Exact Editions is positioning its service as a promotional platform for publishers in general, not as a sales or subscription service, and it may be particularly attractive to publishers with lists of highly illustrated or design-rich titles that are not well served by e-books formats. Why then start with philosophy titles? There may be an element of accident in the choice of a major philosophy conference as a venue to launch the notion of temporary but free access to complete digital books. But Daryl Rayner, Managing Director and co-founder of Exact Editions, notes that philosophy is similar to other academic disciplines a subject where “short term and temporary access to digital books should be the best way of promoting their value”. She adds that Exact Editions has also been rolling out promotional Reading Rooms for poetry books. So philosophy may be a subject particularly suitable for digital promotion, especially with temporary tools, precisely because the books are meant to last and a brief glimpse will never be enough to satisfy serious readers.

Although the APA showcases are temporary, the system of displayed Reading Rooms is a web-based streaming service and usable with other interactive tools. So it is straightforward to record and integrate sessions of database use with these digital books, projecting the session into interactive tools such as Skype, Zoom, PowerPoint, Teams, YouTube etc. Two recorded Zoom sessions from the APA collection are reproduced here:  an overview of the digital reading interface together with an appreciation of Ethical Reasoning, Theory and Application (Andrew Kernohan – Broadview Press) and a glimpse of  The Murder of Professor Schlick (David Edmonds – Princeton University Press).  These Zoom recordings,  by another Exact Editions co-founder, Adam Hodgkin, unlike the Reading Room links are not time-limited.

The post New: Virtual Publisher Showcases at the APA (guest post) appeared first on Daily Nous.

Facebook and Twitter Finally Do Slightly More Than Literally Nothing About Trump

Published by Anonymous (not verified) on Fri, 08/01/2021 - 9:14am in

US President Donald Trump uses his cellphone as he holds a roundtable discussion with Governors about the economic reopening of closures due to COVID-19, known as coronavirus, in the State Dining Room of the White House in Washington, DC, June 18, 2020. (Photo by SAUL LOEB / AFP) (Photo by SAUL LOEB/AFP via Getty Images)

U.S. President Donald Trump uses his cellphone as he holds a roundtable discussion with governors in Washington, D.C., on June 18, 2020.

Photo: Saul Loeb/AFP/Getty Images

The swirling of the last dregs of the Trump administration around the drain has given some prominent Americans one last chance to prostrate themselves before the outgoing president. Facebook and Twitter’s decision to place the president in a temporary internet timeout following his incitement of a violent mob that trashed the U.S. Capitol is the perfect capstone to four years of appeasement and corporate cowardice.

The advertising industry is generally acknowledged as one of the most risk-averse and craven industries on the planet, with decision-making guided largely by attempting to be as inoffensive as possible to as many people as possible, taking a position on an issue only in the weakest, safest, most carefully hedged terms available. Though companies like Facebook and Twitter hold the unfathomable power to control the distribution of information to billions of people around the world and like to think of themselves as helping bring humankind to some next level of consciousness, they are still very much in the advertising business.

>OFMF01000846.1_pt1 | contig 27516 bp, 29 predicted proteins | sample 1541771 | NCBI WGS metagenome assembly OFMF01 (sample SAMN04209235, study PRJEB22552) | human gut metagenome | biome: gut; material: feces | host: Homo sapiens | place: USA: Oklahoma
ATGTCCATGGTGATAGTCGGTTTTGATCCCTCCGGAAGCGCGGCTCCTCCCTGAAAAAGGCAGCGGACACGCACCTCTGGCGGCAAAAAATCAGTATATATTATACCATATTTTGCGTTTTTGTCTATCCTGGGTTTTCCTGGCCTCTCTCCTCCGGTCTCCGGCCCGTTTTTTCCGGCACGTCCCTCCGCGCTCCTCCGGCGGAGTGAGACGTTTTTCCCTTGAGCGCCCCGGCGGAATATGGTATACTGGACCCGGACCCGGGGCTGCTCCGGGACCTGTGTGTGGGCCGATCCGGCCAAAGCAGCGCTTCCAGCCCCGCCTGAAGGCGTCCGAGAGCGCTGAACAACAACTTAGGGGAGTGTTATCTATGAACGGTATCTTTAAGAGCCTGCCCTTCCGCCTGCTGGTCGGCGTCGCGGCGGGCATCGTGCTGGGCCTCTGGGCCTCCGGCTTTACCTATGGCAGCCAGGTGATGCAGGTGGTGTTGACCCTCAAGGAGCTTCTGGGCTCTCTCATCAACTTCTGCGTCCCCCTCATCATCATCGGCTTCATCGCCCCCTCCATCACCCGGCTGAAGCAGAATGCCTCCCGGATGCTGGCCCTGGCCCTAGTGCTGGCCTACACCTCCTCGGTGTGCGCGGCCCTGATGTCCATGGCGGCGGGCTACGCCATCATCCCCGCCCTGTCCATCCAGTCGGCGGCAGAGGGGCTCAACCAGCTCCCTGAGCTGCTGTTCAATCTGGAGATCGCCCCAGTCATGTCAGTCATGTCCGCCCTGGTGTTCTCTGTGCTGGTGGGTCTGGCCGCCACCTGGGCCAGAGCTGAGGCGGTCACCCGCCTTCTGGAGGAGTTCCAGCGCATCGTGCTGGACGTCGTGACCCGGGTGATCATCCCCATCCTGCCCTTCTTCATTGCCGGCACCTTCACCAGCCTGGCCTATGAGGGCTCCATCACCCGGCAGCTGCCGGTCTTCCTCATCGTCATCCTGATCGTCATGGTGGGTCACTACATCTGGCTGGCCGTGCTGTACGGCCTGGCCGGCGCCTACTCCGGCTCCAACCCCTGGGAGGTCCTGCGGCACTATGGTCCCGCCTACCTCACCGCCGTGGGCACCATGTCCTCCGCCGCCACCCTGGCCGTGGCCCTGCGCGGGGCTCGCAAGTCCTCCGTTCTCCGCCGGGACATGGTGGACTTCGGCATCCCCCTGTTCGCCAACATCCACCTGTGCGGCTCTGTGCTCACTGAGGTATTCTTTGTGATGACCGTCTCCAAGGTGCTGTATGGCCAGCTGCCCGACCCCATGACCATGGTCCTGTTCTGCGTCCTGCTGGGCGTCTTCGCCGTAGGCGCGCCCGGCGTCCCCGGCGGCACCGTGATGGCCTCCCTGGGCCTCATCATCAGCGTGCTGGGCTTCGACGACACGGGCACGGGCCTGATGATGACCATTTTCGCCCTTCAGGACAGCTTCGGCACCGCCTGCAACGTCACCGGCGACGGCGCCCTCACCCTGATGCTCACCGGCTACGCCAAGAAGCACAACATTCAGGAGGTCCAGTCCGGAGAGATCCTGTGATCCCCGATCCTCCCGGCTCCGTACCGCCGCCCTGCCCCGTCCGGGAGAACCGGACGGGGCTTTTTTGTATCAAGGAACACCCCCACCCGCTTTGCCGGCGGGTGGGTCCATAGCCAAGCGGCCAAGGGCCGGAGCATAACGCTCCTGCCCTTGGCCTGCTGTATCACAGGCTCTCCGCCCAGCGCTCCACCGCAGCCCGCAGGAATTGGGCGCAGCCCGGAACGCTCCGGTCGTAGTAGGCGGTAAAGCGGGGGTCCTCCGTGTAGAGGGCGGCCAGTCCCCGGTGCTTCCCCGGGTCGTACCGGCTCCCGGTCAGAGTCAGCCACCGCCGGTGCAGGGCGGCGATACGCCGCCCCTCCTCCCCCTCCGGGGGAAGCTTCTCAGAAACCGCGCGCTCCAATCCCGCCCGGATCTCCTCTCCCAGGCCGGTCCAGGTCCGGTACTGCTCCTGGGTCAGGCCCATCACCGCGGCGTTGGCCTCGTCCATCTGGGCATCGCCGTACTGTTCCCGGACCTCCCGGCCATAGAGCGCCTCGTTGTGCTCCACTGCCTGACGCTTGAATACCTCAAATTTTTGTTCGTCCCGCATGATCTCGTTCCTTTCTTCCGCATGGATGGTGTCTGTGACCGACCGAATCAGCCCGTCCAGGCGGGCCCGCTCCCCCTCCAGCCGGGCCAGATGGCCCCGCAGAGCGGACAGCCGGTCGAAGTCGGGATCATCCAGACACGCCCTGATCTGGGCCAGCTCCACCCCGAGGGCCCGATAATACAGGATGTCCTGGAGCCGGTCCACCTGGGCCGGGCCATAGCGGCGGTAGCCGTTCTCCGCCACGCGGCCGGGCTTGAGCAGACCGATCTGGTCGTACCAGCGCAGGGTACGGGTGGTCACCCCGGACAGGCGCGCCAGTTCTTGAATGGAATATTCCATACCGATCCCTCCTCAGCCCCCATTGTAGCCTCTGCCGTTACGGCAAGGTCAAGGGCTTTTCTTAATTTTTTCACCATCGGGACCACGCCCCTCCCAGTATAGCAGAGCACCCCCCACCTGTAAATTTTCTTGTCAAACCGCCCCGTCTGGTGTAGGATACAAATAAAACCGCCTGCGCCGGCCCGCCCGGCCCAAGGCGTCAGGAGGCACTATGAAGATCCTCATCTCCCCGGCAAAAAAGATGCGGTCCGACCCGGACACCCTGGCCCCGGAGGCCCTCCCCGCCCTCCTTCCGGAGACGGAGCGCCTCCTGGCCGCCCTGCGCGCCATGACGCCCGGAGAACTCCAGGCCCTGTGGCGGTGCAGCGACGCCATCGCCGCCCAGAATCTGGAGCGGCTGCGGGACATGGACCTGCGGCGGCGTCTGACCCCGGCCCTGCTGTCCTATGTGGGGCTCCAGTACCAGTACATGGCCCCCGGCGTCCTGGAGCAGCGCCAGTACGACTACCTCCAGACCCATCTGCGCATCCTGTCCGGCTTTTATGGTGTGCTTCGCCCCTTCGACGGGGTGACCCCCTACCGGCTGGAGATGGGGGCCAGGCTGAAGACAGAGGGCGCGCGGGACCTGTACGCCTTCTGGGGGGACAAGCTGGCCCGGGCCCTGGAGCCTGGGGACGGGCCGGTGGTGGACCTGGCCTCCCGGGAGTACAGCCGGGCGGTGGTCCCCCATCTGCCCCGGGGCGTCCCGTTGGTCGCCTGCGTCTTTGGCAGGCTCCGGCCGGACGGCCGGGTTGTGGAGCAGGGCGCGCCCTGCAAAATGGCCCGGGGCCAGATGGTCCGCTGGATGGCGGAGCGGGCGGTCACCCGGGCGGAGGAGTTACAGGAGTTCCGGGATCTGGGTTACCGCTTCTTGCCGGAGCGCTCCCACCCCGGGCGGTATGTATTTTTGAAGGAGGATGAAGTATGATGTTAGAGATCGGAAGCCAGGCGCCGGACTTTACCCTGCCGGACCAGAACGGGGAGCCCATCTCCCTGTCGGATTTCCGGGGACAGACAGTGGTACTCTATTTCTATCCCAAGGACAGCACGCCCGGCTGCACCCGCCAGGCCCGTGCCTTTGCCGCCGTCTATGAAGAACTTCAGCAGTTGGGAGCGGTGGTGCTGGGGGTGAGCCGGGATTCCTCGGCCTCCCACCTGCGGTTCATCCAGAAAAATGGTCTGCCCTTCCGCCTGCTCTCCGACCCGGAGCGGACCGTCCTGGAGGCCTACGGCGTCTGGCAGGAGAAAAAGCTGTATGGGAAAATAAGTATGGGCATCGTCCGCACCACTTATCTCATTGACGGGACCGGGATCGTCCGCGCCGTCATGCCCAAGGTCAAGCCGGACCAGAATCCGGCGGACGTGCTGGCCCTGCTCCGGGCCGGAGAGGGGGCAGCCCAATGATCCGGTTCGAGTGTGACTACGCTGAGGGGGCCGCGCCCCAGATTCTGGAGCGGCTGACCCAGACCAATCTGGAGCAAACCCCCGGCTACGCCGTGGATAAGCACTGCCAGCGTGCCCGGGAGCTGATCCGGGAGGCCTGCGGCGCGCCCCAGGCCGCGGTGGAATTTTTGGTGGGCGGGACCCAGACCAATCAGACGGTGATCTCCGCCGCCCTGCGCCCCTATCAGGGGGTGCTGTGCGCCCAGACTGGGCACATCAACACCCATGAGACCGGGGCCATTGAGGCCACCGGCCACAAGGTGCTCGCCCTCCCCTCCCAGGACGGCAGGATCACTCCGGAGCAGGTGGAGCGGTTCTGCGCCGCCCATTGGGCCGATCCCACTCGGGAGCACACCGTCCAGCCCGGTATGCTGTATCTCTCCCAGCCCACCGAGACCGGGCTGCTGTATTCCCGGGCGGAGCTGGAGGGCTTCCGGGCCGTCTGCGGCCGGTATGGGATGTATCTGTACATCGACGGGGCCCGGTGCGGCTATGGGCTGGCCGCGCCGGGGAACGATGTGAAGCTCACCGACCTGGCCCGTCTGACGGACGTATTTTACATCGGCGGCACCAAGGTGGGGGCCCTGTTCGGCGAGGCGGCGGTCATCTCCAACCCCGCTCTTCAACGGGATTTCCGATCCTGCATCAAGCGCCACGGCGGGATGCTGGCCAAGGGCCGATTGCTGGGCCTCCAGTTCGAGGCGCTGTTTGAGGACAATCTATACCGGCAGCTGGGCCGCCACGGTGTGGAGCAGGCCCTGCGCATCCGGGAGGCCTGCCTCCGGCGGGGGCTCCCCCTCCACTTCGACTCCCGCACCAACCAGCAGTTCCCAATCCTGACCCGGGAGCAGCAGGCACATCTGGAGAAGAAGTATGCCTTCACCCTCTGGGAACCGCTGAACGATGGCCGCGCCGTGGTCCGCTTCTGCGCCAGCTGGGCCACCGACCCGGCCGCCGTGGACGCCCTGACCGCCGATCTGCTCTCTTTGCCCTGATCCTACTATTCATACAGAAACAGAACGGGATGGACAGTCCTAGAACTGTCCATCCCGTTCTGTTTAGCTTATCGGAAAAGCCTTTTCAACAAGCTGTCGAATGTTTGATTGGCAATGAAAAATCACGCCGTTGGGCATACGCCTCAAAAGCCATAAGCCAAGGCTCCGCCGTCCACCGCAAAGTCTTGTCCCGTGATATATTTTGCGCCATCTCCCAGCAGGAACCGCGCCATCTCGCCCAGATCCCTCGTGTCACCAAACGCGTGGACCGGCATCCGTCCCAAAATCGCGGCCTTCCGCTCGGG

As advertising companies, cowardice runs deep in the souls of Twitter, Facebook, and Google, companies that have spent the past four years looking the other way, equivocating, and contorting themselves into pretzels in an attempt to justify Trump’s unfettered access to the most powerful information distribution system in world history. Despite perennial speculation in the press as to what might psychologically or ideologically explain Mark Zuckerberg and Jack Dorsey’s total unwillingness to meaningfully act, there is just one factor: money. Twitter and Facebook are only worth anything as businesses if they can boast to advertisers of their access to an enormous swath of the American market, across political and ideological lines, and fear of a right-wing backlash has been enough to keep Peter Thiel on Facebook’s board and Trump’s voter suppression dispatches on Twitter’s servers.

According to a Facebook moderator who spoke to The Intercept on the condition of anonymity for fear of employer retaliation, watching the company drag its feet, yesterday in particular, has been excruciating. According to internal communications reviewed by The Intercept, the Capitol break-in is now considered, for purposes of Facebook’s willy-nilly application of the rules, “a violating event,” and any “praise,” “support,” or even friendly “representation” is banned on the basis of the company’s “Dangerous Organizations” policies, which this moderator explained is typically applied to posts celebrating terrorist attacks, drug cartel murders, and Aryan street gangs. The policy update was relayed to moderators, this source said, around 4:30 p.m. in Washington, by which point the Capitol had already been violently occupied for hours and a woman shot dead. Just today, as the broken glass is being swept up in the Capitol, Facebook blasted out another moderator update, informing them that the company was “internally designating” the entire United States as a “temporary high risk location,” which adds heightened restrictions to posts inciting violence, backdated to yesterday and effective through the end of Thursday.